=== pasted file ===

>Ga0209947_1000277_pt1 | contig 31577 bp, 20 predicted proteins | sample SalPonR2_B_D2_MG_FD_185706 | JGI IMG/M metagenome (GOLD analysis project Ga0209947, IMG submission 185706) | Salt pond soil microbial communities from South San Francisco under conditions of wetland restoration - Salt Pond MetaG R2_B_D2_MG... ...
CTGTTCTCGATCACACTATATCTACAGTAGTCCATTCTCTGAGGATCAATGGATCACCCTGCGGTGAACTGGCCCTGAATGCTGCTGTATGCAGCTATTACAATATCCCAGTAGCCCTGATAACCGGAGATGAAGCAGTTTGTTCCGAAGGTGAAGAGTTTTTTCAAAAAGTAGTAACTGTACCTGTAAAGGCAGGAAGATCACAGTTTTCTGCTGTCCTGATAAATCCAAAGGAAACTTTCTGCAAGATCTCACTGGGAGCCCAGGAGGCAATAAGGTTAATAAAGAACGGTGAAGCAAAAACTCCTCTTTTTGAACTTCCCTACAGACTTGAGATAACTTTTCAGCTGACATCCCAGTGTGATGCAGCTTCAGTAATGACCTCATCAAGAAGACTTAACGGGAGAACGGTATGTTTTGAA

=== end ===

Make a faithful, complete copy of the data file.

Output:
>Ga0209947_1000277_pt1 | contig 31577 bp, 20 predicted proteins | sample SalPonR2_B_D2_MG_FD_185706 | JGI IMG/M metagenome (GOLD analysis project Ga0209947, IMG submission 185706) | Salt pond soil microbial communities from South San Francisco under conditions of wetland restoration - Salt Pond MetaG R2_B_D2_MG... ...
CTGTTCTCGATCACACTATATCTACAGTAGTCCATTCTCTGAGGATCAATGGATCACCCTGCGGTGAACTGGCCCTGAATGCTGCTGTATGCAGCTATTACAATATCCCAGTAGCCCTGATAACCGGAGATGAAGCAGTTTGTTCCGAAGGTGAAGAGTTTTTTCAAAAAGTAGTAACTGTACCTGTAAAGGCAGGAAGATCACAGTTTTCTGCTGTCCTGATAAATCCAAAGGAAACTTTCTGCAAGATCTCACTGGGAGCCCAGGAGGCAATAAGGTTAATAAAGAACGGTGAAGCAAAAACTCCTCTTTTTGAACTTCCCTACAGACTTGAGATAACTTTTCAGCTGACATCCCAGTGTGATGCAGCTTCAGTAATGACCTCATCAAGAAGACTTAACGGGAGAACGGTATGTTTTGAA